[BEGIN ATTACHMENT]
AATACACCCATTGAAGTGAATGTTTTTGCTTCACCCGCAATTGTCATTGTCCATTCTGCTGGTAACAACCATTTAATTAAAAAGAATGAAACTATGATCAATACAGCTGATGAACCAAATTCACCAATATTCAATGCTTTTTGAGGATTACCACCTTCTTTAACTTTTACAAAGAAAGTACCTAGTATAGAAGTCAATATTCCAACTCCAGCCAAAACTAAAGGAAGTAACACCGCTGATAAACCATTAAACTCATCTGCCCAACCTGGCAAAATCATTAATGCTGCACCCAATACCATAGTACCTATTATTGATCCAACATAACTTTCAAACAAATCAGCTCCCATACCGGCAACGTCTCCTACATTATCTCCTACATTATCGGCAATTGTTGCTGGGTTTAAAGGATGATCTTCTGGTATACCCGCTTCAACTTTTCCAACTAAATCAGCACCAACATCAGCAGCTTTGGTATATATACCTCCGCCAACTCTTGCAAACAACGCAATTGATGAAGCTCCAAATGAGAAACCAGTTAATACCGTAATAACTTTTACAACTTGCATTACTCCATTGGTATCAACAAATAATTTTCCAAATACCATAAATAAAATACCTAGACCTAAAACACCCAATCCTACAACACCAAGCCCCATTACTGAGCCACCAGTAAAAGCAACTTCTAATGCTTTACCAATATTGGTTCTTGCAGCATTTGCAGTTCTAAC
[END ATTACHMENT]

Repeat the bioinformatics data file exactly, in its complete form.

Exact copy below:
AATACACCCATTGAAGTGAATGTTTTTGCTTCACCCGCAATTGTCATTGTCCATTCTGCTGGTAACAACCATTTAATTAAAAAGAATGAAACTATGATCAATACAGCTGATGAACCAAATTCACCAATATTCAATGCTTTTTGAGGATTACCACCTTCTTTAACTTTTACAAAGAAAGTACCTAGTATAGAAGTCAATATTCCAACTCCAGCCAAAACTAAAGGAAGTAACACCGCTGATAAACCATTAAACTCATCTGCCCAACCTGGCAAAATCATTAATGCTGCACCCAATACCATAGTACCTATTATTGATCCAACATAACTTTCAAACAAATCAGCTCCCATACCGGCAACGTCTCCTACATTATCTCCTACATTATCGGCAATTGTTGCTGGGTTTAAAGGATGATCTTCTGGTATACCCGCTTCAACTTTTCCAACTAAATCAGCACCAACATCAGCAGCTTTGGTATATATACCTCCGCCAACTCTTGCAAACAACGCAATTGATGAAGCTCCAAATGAGAAACCAGTTAATACCGTAATAACTTTTACAACTTGCATTACTCCATTGGTATCAACAAATAATTTTCCAAATACCATAAATAAAATACCTAGACCTAAAACACCCAATCCTACAACACCAAGCCCCATTACTGAGCCACCAGTAAAAGCAACTTCTAATGCTTTACCAATATTGGTTCTTGCAGCATTTGCAGTTCTAAC